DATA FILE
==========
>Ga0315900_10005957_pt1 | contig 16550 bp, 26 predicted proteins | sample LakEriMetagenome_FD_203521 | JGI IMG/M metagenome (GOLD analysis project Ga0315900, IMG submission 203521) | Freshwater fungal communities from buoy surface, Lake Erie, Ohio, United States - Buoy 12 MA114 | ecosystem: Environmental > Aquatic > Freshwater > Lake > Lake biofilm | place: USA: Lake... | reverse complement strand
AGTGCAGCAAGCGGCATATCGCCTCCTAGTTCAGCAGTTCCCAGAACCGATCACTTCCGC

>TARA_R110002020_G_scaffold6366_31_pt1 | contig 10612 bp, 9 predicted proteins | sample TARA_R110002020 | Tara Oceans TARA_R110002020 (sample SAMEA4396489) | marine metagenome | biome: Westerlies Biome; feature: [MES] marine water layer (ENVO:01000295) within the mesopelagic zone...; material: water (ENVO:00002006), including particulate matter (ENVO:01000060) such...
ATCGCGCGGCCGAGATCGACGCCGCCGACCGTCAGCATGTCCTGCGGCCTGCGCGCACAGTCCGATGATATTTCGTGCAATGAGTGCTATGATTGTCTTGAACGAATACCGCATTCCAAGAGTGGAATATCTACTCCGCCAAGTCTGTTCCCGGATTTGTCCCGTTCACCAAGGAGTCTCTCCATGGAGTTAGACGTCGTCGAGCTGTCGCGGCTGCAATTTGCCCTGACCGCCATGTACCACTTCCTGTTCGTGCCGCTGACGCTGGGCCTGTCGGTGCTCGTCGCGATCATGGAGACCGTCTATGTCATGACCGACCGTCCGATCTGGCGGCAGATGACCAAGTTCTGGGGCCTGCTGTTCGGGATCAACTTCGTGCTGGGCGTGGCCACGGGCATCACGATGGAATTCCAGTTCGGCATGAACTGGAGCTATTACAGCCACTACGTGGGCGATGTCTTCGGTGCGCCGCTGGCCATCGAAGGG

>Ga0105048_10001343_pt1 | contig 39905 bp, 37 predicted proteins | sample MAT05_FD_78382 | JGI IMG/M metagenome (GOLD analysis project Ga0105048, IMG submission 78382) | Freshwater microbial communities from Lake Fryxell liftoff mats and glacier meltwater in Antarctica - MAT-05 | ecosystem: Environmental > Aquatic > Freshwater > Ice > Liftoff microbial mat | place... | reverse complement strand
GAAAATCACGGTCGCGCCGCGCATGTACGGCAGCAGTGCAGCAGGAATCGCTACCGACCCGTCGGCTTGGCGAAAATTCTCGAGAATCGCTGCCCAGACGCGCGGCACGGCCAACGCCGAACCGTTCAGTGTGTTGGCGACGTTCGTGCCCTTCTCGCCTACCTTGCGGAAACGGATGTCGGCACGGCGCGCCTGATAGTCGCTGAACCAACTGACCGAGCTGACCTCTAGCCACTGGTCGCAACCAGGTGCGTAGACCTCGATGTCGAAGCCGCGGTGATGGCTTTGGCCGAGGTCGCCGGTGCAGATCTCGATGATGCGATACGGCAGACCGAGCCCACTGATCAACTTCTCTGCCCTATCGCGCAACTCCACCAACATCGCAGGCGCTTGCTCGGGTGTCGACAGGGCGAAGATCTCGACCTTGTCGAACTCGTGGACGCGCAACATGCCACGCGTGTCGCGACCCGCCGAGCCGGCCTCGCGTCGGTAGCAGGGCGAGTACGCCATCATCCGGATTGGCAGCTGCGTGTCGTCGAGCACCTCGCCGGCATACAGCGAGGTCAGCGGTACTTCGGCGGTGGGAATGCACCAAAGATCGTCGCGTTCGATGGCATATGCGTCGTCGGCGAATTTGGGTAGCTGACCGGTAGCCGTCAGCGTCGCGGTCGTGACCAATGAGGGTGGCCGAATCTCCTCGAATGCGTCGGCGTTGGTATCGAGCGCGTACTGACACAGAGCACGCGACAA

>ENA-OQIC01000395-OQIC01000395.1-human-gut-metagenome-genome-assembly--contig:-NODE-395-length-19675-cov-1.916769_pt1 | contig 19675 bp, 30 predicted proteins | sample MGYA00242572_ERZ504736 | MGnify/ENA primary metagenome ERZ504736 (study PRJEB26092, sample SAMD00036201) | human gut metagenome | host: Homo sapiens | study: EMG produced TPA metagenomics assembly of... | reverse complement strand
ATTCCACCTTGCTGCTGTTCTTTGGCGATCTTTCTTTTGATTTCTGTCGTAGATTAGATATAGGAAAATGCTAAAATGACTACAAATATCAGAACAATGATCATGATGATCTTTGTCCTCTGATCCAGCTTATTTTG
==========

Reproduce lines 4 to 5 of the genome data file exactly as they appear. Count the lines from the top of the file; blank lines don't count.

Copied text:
ATCGCGCGGCCGAGATCGACGCCGCCGACCGTCAGCATGTCCTGCGGCCTGCGCGCACAGTCCGATGATATTTCGTGCAATGAGTGCTATGATTGTCTTGAACGAATACCGCATTCCAAGAGTGGAATATCTACTCCGCCAAGTCTGTTCCCGGATTTGTCCCGTTCACCAAGGAGTCTCTCCATGGAGTTAGACGTCGTCGAGCTGTCGCGGCTGCAATTTGCCCTGACCGCCATGTACCACTTCCTGTTCGTGCCGCTGACGCTGGGCCTGTCGGTGCTCGTCGCGATCATGGAGACCGTCTATGTCATGACCGACCGTCCGATCTGGCGGCAGATGACCAAGTTCTGGGGCCTGCTGTTCGGGATCAACTTCGTGCTGGGCGTGGCCACGGGCATCACGATGGAATTCCAGTTCGGCATGAACTGGAGCTATTACAGCCACTACGTGGGCGATGTCTTCGGTGCGCCGCTGGCCATCGAAGGG

>Ga0105048_10001343_pt1 | contig 39905 bp, 37 predicted proteins | sample MAT05_FD_78382 | JGI IMG/M metagenome (GOLD analysis project Ga0105048, IMG submission 78382) | Freshwater microbial communities from Lake Fryxell liftoff mats and glacier meltwater in Antarctica - MAT-05 | ecosystem: Environmental > Aquatic > Freshwater > Ice > Liftoff microbial mat | place... | reverse complement strand